Previously recognized by University Business in its Models of Excellence program, the Excellence at 7220 leadership development program for student-athletes at the University of Wyoming is continuing on a growth path.
Former University of Wyoming student-athletes initially requested the program—named for the school’s elevation—when practice and game schedules wouldn’t permit them to attend school-sponsored life skills and career building workshops. The athletic department began offering guest presentations and rÁ©sumÁ© building classes for freshmen to “fifth years.”
Evolution at the University of Wyoming
That broad program has since morphed into three electives, which will officially launch this summer. “UWYO 1050” for freshman focuses on academic success and includes a community service project; “UWYO 3000” for sophomores and juniors concentrates on leadership skills, with a community service element; and “UWYO 3050” for seniors and fifth years is centered around career prep.
The program’s purpose—providing leadership, wellness and life skills—remains the same, says Taylor Stuemky, assistant athletic director for student-athlete success for University of Wyoming Athletics. But student-athletes and a trend toward more age- and year-specific programming prompted a reboot, Stuemky says. A poll of the approximately 425 student-athletes found that rather than fitting program activities into their spare time, they preferred set classes. Students are busy, Stuemky says, so programming is streamlined into a classroom model that fits into their schedules.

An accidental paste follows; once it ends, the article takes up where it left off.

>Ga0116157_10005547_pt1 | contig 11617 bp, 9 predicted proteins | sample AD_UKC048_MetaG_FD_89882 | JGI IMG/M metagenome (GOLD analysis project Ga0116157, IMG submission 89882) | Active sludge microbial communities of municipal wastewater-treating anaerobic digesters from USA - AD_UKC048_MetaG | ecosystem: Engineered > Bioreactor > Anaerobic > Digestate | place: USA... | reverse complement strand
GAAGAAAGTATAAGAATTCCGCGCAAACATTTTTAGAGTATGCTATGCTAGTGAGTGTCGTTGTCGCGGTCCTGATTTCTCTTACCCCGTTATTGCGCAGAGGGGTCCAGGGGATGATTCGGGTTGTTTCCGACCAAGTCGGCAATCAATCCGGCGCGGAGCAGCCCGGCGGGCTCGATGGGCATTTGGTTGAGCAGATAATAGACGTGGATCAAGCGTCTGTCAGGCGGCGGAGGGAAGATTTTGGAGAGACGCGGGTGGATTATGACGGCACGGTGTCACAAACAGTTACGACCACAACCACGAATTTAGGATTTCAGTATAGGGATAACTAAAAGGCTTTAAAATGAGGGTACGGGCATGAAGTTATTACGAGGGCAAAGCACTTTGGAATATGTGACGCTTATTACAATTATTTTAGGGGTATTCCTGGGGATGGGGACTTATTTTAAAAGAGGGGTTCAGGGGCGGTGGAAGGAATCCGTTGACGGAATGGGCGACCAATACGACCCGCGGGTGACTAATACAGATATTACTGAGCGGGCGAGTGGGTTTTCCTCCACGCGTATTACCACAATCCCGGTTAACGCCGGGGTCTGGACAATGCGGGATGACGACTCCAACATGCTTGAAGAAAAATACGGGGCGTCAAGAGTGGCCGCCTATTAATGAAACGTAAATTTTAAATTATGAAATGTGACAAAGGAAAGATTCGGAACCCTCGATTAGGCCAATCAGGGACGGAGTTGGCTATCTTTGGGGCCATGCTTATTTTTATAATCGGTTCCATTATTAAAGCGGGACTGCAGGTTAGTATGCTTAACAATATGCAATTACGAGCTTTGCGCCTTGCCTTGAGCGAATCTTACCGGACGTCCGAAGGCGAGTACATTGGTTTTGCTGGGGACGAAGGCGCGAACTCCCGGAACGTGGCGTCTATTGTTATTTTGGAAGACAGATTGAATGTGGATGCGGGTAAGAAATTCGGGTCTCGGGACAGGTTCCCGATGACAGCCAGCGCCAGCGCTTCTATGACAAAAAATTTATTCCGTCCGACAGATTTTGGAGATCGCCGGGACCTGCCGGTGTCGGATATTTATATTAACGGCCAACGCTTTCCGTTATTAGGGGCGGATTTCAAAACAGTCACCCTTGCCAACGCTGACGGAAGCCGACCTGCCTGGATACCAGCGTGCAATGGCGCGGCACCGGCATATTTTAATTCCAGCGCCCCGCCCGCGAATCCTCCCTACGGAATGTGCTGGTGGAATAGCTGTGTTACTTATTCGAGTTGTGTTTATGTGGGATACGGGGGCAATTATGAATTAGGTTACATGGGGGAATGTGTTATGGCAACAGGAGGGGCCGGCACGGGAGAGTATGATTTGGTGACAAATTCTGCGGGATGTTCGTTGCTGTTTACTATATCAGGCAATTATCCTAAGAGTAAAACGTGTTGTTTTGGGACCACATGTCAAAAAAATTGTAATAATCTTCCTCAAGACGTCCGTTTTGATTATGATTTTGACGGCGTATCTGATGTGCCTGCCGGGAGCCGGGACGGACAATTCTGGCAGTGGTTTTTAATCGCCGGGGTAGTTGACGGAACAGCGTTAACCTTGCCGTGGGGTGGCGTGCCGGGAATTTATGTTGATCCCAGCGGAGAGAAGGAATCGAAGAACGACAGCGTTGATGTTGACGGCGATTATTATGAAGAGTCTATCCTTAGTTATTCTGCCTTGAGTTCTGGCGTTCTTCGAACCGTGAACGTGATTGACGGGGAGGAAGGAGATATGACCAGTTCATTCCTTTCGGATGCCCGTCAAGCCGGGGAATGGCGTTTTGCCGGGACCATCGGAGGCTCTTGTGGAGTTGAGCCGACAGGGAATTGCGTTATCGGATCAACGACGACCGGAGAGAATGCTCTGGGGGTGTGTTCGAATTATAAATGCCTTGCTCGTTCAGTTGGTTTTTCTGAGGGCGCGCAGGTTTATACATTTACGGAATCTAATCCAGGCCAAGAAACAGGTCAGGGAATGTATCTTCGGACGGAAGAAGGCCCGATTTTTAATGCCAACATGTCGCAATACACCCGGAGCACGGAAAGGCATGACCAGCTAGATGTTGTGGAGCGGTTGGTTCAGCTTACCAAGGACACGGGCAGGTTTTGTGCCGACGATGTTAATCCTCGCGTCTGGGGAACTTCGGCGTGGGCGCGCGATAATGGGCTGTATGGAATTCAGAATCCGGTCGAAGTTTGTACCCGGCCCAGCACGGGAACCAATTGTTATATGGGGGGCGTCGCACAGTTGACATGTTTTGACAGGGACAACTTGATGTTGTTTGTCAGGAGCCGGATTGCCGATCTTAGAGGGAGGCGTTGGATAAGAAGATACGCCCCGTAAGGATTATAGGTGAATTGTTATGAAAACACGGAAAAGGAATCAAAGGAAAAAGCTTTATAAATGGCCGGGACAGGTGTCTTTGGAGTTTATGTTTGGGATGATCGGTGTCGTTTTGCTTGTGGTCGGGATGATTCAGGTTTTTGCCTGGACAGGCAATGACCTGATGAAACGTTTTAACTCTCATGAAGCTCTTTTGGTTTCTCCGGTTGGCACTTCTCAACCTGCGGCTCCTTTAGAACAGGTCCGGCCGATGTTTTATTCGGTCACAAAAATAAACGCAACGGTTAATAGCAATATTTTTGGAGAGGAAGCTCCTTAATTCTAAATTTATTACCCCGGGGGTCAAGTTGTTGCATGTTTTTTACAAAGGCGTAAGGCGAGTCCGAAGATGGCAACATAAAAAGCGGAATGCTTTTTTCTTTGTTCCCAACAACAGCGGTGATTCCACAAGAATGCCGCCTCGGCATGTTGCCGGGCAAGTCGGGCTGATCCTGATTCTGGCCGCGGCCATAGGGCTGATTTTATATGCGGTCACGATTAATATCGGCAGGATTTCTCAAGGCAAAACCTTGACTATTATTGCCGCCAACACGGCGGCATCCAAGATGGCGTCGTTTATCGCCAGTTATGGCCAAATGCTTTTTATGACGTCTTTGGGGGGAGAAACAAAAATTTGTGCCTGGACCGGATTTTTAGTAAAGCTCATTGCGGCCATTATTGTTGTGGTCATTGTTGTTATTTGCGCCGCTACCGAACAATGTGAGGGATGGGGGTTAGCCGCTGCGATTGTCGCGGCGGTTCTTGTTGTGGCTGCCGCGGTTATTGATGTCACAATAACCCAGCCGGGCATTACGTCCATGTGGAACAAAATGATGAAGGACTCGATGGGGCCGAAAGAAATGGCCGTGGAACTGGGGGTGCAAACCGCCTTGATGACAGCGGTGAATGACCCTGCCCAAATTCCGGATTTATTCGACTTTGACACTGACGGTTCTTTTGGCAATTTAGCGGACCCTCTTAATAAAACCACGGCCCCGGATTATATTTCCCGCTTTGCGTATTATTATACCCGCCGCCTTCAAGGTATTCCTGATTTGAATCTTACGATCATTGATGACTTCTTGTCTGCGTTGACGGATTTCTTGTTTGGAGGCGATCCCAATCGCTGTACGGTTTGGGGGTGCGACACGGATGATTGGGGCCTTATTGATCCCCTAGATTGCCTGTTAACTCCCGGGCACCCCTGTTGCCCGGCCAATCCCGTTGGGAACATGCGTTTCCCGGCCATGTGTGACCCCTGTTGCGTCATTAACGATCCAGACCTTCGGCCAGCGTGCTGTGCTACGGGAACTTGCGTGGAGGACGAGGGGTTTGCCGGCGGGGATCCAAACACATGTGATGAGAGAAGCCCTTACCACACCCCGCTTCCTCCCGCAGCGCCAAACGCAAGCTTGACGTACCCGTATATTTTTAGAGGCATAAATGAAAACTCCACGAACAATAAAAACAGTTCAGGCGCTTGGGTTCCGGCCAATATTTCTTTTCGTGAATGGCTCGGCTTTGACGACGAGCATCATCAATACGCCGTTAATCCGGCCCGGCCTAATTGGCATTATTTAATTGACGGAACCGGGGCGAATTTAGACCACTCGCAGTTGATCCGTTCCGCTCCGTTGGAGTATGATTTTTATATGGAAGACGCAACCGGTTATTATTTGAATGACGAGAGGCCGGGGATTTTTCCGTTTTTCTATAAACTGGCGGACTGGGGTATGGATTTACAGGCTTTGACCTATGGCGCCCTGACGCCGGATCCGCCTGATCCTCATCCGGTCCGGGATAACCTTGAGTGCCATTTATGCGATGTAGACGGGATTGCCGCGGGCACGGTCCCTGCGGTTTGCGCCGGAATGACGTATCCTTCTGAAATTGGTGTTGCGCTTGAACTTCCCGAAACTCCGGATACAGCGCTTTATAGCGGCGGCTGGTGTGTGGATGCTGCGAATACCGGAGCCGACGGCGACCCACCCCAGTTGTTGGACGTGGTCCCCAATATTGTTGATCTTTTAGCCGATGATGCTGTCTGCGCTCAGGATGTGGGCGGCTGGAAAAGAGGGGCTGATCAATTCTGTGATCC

All three of the eight-week, one-credit, pass-fail classes will be required for the 340 student-athletes on scholarship (and included in their tuition). The classes will be highly recommended for other student-athletes, and will be open to spirit team and club sport team members or other students.
“By the end of their career here, our student-athletes will be able to understand who they are and what their identity is,” Stuemky says. “They are going to have a rÁ©sumÁ© built and interview experience; they will have attended a job fair; and they are going to have a lot of life skills, having learned about mental health, nutrition, sexual-violence prevention, healthy relationships, bystander intervention and finances.”
Collaboration keeps the cost low as the athletic department partners with other campus resources—such as the career department—to help conduct lessons. Recently, career counselor Kirk Thiemann held a class on identity exploration and major selection for freshmen, for example. Stuemky serves as class facilitator and coordinator.
The athletic department has also partnered with online platform Game Plan to provide students with additional learning resources. Freshmen will have a checklist of online modules they must complete.
Game Plan will also help the athletic department create student-athlete profiles, which can be updated with internship information and post-graduation details, for tracking purposes. The profiles will help build alumni relationships as well, allowing the department to contact graduates to serve as speakers or to develop internship opportunities.
Make an impact
For other higher ed institutions interested in launching a similar program, Stuemky says be intentional for your audience and identify their needs. “The more other schools can do that, the more impact they’re going to have,” she says.
The Models of Excellence program, which launched in 2015, recognized 64 innovative student success programs through 2017.